Sometimes you find a gem in a comic strip. That was the case recently when I read Sally Forth. If you are not familiar with the strip, it chronicles the fun and foibles of Ted and Sally Forth, a 30-something married couple, and Hillary, their young teenage daughter. Each character is still very much finding a path in this life. Adding to the humor is Ted’s passive aggressive resistance at giving up his own childhood to step into true adulthood. Needless to say, this makes for many hilarious situations.
In this particular episode, Ted and Hillary are experiencing a flash-forward to the year 2025. Hillary is seeking her dad’s advice about what to do with her band that she and a couple friends have had for over 10 years. She faces the usual questions about making a living in the arts, long-term success, and all the associated tough decisions. That is when Ted—not normally known for his reservoir of wisdom—spouts this exhortation to Hillary (Francesco Marciuliano and Jim Keefe, February 5, 2015):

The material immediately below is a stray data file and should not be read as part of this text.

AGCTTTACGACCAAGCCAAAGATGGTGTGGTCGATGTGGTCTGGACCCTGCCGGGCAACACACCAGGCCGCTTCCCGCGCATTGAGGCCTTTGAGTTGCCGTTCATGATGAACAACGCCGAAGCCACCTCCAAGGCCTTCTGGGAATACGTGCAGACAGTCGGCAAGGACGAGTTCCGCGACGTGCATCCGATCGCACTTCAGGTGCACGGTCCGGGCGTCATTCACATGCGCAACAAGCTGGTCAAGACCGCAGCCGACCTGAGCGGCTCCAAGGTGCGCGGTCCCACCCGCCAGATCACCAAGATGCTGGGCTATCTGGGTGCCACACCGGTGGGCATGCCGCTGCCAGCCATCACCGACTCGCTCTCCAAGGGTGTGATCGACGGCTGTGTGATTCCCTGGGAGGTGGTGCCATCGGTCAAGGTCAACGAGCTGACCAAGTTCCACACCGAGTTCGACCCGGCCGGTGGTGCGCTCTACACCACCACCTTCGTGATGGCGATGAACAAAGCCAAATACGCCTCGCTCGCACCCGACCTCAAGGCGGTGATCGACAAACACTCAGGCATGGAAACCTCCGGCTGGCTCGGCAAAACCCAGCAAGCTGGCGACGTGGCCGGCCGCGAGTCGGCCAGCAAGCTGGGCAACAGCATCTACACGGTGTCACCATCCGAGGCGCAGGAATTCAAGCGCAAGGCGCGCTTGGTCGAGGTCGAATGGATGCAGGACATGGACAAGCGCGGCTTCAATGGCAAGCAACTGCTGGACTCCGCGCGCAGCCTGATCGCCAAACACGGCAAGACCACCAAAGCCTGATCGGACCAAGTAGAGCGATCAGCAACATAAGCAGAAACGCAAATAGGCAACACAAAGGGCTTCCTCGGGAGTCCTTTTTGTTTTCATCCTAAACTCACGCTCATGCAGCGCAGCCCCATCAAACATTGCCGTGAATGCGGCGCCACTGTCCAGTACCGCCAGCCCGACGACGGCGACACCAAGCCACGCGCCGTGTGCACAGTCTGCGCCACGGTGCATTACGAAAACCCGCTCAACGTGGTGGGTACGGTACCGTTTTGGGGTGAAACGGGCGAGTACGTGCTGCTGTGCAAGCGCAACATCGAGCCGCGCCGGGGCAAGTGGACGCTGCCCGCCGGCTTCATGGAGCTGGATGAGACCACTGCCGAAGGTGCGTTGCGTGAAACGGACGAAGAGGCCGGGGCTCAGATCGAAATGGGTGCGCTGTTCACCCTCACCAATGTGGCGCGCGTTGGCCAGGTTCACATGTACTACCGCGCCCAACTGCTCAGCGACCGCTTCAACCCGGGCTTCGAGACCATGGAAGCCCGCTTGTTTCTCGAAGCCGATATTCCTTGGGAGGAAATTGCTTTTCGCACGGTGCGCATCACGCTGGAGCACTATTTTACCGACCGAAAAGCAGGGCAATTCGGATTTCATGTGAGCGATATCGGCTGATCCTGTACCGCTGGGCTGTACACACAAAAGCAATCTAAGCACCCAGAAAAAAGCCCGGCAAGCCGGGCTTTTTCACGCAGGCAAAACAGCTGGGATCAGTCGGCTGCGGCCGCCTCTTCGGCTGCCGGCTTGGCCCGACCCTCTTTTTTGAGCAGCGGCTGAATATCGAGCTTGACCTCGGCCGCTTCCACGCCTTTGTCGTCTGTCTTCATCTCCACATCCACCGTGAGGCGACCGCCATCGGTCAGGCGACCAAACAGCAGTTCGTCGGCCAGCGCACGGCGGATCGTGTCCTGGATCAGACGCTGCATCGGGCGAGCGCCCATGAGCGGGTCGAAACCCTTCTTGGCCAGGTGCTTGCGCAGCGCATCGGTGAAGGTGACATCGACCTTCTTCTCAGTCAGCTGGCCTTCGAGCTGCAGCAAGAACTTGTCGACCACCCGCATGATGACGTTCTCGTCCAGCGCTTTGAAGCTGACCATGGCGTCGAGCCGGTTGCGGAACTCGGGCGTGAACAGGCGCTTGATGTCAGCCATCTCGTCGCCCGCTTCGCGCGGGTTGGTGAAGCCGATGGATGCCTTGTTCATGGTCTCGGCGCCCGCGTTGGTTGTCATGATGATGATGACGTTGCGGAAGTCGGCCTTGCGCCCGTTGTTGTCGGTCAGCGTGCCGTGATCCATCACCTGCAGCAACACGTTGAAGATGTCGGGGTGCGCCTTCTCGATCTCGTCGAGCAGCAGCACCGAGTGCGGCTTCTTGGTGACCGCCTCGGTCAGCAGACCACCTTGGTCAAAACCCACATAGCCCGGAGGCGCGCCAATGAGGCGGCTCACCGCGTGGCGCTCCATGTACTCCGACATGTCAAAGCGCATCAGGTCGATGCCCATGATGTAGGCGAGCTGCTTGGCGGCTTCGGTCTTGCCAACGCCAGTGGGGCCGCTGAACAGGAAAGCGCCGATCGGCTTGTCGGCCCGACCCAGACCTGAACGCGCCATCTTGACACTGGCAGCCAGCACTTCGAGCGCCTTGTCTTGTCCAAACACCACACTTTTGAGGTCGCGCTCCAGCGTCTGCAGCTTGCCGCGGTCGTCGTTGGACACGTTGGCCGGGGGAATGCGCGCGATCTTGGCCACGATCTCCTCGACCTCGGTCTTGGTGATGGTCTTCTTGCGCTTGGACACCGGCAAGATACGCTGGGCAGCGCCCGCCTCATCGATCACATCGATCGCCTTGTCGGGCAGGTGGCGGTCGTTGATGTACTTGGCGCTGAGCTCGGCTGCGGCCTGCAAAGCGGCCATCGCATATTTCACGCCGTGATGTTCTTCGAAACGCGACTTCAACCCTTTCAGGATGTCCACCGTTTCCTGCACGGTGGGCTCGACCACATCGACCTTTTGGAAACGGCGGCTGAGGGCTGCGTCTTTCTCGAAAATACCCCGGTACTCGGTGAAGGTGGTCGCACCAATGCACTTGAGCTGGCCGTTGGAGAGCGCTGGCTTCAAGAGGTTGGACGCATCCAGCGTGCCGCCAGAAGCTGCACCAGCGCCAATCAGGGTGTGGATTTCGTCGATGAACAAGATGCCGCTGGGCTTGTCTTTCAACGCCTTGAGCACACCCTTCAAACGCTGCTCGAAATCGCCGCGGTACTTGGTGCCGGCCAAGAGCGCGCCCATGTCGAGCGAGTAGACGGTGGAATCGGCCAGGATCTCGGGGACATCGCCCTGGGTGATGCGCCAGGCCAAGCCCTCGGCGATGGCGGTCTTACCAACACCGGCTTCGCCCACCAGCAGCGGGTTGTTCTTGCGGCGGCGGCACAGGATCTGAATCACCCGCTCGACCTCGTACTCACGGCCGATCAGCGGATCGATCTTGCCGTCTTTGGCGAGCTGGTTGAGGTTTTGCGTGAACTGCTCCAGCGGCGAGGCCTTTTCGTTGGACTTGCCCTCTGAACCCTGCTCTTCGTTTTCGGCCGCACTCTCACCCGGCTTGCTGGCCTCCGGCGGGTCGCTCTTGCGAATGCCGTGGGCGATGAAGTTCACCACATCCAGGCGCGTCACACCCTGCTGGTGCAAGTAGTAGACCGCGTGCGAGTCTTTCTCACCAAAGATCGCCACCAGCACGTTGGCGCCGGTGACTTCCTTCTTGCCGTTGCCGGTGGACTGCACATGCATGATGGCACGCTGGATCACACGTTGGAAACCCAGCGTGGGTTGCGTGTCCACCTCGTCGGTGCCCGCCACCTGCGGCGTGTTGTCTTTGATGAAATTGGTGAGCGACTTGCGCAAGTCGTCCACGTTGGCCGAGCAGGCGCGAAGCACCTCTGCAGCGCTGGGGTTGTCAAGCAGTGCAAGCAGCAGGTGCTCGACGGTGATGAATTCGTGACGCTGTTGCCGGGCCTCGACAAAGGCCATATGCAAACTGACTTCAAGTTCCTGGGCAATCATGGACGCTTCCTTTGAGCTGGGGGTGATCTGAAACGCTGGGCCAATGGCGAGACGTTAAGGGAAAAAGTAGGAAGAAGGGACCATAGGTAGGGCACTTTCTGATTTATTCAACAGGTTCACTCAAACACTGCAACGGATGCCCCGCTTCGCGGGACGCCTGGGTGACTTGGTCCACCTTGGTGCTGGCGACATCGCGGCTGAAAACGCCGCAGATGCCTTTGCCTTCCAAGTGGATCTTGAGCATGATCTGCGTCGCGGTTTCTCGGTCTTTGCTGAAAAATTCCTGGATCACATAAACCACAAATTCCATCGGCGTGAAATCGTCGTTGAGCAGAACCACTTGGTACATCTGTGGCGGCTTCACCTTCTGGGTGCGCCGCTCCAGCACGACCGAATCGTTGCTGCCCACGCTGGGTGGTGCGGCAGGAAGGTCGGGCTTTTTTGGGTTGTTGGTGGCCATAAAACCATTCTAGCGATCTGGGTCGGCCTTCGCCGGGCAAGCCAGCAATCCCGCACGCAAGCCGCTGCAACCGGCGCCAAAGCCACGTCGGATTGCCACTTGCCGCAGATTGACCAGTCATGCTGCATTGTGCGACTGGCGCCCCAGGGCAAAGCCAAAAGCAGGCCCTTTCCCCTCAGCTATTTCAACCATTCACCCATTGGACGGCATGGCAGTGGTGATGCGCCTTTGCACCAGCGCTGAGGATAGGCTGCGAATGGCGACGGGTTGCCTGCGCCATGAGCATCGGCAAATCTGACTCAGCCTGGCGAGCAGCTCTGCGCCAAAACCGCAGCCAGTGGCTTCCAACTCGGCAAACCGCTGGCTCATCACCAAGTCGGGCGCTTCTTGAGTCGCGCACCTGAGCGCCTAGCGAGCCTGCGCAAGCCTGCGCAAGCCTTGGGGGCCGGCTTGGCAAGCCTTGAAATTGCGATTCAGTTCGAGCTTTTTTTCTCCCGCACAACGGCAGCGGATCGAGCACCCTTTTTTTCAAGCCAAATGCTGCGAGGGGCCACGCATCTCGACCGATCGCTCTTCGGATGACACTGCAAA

“Do you know why people play music? Or draw or write or act or dance or sing or do stand-up or create? Because it’s through their art they can interpret the world. And it’s through their art they can add their ideas to the world. It’s not about having an audience. It’s about having a voice. And if you don’t pursue your art, you may lose that great opportunity to have your say.”
Ted presents some deep insights. Sooner or later, one way or another, your passions must intersect with your professional life. You don’t have to be an artist, but you must find your voice.
Exactly how all that plays out and all its complexity does not always translate to easy answers. Nevertheless, Ted’s speech reminds us that we must sometimes struggle to seize the talents and abilities with which we have been entrusted and use them in a manner that calls upon the very core of our being, our heart, and our soul. Only when we do this, will we maximize our impact on the world. And isn’t that what we want to do?